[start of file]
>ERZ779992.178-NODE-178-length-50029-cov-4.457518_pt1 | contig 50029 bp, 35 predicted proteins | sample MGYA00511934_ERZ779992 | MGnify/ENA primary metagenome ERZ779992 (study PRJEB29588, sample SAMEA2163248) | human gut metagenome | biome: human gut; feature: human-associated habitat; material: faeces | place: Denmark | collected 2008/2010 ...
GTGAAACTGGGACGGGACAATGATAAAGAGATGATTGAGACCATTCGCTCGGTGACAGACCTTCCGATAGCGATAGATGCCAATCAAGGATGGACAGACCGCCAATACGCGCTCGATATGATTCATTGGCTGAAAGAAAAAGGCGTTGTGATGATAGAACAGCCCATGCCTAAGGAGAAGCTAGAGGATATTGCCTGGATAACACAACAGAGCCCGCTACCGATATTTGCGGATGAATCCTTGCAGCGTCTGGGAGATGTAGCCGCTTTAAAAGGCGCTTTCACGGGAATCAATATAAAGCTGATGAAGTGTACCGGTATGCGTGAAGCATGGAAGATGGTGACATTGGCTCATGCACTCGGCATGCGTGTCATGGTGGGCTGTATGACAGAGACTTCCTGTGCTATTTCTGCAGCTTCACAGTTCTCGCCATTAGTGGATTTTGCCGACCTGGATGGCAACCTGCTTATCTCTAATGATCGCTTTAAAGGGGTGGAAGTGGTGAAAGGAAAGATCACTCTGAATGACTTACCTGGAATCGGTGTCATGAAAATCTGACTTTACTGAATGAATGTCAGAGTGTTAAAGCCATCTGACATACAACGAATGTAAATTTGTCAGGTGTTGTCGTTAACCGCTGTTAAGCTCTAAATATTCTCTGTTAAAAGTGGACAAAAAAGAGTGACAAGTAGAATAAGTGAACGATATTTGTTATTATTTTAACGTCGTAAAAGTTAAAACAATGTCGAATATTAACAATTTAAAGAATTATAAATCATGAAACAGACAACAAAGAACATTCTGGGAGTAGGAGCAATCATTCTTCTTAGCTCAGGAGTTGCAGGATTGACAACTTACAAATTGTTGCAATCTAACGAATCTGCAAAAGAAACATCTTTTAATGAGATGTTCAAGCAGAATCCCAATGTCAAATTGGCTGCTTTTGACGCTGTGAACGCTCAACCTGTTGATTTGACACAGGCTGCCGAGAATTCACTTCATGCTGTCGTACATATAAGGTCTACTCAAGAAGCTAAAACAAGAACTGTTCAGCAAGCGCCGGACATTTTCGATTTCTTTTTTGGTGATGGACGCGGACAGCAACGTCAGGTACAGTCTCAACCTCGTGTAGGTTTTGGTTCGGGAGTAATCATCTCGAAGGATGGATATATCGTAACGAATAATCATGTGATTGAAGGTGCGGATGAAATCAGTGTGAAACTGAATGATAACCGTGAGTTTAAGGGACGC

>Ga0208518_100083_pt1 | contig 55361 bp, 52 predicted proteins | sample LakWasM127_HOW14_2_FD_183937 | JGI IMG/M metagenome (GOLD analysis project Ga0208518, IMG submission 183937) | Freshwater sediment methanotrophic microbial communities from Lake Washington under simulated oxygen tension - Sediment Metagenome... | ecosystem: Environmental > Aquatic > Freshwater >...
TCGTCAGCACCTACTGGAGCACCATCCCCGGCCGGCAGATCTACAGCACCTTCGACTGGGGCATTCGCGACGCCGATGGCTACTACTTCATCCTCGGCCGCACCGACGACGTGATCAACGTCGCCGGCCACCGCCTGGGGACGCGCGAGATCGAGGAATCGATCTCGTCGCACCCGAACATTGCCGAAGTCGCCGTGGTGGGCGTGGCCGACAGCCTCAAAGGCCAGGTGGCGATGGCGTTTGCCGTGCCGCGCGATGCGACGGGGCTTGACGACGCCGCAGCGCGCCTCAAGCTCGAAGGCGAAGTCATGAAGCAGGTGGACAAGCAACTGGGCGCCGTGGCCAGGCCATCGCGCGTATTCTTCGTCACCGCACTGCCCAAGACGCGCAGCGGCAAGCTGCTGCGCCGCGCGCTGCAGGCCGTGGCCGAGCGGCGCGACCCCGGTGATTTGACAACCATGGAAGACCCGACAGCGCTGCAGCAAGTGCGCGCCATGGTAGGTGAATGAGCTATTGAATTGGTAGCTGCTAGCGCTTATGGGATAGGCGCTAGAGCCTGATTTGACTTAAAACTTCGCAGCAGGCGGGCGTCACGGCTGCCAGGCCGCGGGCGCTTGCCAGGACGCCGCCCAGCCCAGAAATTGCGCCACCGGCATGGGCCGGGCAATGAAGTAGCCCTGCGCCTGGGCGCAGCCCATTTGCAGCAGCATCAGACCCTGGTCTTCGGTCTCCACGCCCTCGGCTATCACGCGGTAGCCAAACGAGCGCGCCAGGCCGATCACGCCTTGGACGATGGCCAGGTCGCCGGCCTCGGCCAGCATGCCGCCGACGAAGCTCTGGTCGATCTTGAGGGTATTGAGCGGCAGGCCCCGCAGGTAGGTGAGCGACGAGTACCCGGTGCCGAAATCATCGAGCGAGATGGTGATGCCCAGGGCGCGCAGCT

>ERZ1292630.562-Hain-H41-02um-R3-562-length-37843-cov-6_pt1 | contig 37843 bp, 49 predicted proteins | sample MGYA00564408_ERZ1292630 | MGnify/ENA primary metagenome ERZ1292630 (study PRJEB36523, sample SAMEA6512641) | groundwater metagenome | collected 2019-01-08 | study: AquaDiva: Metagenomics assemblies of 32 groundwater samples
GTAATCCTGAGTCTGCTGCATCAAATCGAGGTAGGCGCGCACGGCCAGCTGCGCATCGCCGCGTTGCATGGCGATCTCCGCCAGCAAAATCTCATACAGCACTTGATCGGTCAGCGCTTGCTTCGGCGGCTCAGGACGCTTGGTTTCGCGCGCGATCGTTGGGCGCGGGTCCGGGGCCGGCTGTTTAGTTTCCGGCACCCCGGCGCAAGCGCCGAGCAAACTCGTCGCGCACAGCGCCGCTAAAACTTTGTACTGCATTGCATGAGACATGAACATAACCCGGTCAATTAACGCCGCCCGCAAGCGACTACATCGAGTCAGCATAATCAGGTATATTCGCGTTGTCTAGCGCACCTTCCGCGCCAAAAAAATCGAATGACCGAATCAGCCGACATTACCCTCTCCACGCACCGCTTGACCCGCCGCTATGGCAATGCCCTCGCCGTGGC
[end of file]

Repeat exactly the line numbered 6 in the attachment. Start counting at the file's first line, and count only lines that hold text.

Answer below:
GTAATCCTGAGTCTGCTGCATCAAATCGAGGTAGGCGCGCACGGCCAGCTGCGCATCGCCGCGTTGCATGGCGATCTCCGCCAGCAAAATCTCATACAGCACTTGATCGGTCAGCGCTTGCTTCGGCGGCTCAGGACGCTTGGTTTCGCGCGCGATCGTTGGGCGCGGGTCCGGGGCCGGCTGTTTAGTTTCCGGCACCCCGGCGCAAGCGCCGAGCAAACTCGTCGCGCACAGCGCCGCTAAAACTTTGTACTGCATTGCATGAGACATGAACATAACCCGGTCAATTAACGCCGCCCGCAAGCGACTACATCGAGTCAGCATAATCAGGTATATTCGCGTTGTCTAGCGCACCTTCCGCGCCAAAAAAATCGAATGACCGAATCAGCCGACATTACCCTCTCCACGCACCGCTTGACCCGCCGCTATGGCAATGCCCTCGCCGTGGC